Many engineers don’t like their jobs.
You can see evidence of this in online forums, as well as in the results of this informal EE Times poll, which found “engineers are four times less likely than the average American to be completely satisfied with their jobs.”
Why are engineers so unhappy at work?
Of course, everyone has their unique reasons. However, one issue that comes up often is that the daily life of an engineer doesn’t meet the expectations. Students go into engineering wanting to solve problems and change the world. But when they get a job, they find that reality doesn’t look anything like what they’d imagined.
In this post, Ryan Nabozniak, an application consulting engineer at Aucotec, describes how he became an engineer to be like his heroes, Q (from James Bond), Chief Engineer Scott (from Star Trek), and his father.
“But soon after college, I took my first job…and reality hit. The bulk of my job was drafting and designing drawings. I was completely divorced from what I was drafting or designing…we spent our days scrutinizing sheet numbers and references to make sure they were consistent across drawings. Infighting between disciplines was a daily occurrence…”
The author of this thread got into engineering because of a love of science and a desire to work for the space program. After working a few different jobs, the author was considering a career change.
“I have fallen completely out of love with engineering. Nothing about it excites me anymore….I don’t find the work interesting and don’t see any options or career moves within engineering that would excite me. Many of the subjects I studied in school were fascinating, but the actual day-to-day work of engineering is very dull to me.”
From a recent graduate who had been working as an electrical engineer for a consulting firm for a little over a month:
“I just realized the other day that I hate my job. I am unsure if I hate the job because I am just starting it, if it is because I’m still making the difficult transition out of college, or if this truly is not the field for me.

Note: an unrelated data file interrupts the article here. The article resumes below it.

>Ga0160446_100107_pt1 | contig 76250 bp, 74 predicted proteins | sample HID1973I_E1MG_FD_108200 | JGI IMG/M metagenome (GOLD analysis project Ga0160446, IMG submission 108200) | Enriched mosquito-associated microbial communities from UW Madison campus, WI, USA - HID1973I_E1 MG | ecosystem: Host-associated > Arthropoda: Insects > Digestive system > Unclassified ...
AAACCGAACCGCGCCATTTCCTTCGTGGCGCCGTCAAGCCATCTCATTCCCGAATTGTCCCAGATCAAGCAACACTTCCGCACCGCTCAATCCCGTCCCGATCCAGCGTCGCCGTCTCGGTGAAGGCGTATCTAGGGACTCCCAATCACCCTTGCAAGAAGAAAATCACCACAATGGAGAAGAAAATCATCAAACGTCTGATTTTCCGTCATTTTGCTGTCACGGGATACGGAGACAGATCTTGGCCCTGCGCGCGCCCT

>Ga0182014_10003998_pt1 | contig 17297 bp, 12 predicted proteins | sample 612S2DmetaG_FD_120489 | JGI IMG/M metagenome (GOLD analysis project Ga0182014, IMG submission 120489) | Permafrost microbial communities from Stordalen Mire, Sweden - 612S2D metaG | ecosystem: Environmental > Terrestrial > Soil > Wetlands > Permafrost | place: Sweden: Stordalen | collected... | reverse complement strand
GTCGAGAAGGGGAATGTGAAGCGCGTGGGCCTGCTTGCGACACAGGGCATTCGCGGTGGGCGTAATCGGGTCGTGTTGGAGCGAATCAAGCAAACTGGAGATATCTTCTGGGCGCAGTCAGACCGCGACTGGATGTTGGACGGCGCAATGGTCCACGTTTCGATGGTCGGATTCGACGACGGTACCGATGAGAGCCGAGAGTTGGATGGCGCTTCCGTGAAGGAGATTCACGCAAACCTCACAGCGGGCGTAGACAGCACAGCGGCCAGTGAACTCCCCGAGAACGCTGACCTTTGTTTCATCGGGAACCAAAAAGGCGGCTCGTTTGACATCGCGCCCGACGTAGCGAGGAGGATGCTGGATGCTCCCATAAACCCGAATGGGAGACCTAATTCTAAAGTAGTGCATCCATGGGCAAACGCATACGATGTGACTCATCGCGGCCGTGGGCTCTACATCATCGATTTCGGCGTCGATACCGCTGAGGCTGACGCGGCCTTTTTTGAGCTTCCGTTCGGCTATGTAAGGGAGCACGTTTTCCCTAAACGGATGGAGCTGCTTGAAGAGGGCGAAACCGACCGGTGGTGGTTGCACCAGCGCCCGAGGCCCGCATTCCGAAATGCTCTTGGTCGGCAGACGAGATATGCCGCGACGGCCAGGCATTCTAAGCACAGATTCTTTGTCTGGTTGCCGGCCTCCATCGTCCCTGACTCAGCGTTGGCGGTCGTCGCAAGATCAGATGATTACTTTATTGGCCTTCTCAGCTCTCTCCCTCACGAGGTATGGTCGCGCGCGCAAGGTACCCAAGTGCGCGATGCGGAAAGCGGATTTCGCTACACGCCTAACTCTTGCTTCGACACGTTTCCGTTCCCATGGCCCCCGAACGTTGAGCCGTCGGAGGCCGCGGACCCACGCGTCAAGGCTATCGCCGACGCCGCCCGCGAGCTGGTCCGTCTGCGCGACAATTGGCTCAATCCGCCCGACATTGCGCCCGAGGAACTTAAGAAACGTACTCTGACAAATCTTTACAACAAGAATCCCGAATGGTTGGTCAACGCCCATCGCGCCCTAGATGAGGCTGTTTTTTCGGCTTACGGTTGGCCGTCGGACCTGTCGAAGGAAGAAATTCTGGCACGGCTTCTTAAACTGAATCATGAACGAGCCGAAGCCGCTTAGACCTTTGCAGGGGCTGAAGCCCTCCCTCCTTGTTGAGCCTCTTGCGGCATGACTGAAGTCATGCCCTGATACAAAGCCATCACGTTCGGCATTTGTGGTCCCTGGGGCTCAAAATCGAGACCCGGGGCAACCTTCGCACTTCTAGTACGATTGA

I just feel like this is such a cookie cutter job. Sure there is a lot of difficult thought that goes into managing one of these projects, but at the end of the day I am just telling the construction guys where to put the lights, outlets, and panels.”
A 2012 article by Michael MacRae of the American Society for Mechanical Engineers explored this problem, which is causing engineers to leave the profession entirely. He identified two major contributing factors:
- Engineers are being “tasked with projects that require technical skills without also providing an environment offering collaboration, problem-solving, and other perks that satisfy the engineering mind and soul.”
- Many companies don’t provide upward mobility or career development tracks for technical engineers.
These factors further illustrate the lack of alignment between why people go into engineering (i.e., to take on challenges and solve problems) and what they find when they get there (e.g., days spent hunting for inconsistencies on drawings).
Obviously, not all engineers are unhappy. Many engineers in many industries love their jobs!
For example, studies have found that graduate engineers in the UK have very high job satisfaction, and that almost 9 in 10 engineers in the RF/microwave industry would recommend the career to a young person.
But the fact remains that many people who become engineers with aspirations of making the world a better place find those hopes dashed by the drudgery of the day-to-day work.
Fortunately, it doesn’t have to be this way. With the right environments, processes, and tools, engineers can spend their days doing the important work they dream of. If you haven’t already, read the rest of Ryan Nabozniak’s article to discover what turned things around for him.
Do you have a story about loving, hating, or leaving engineering? Share it in the comments.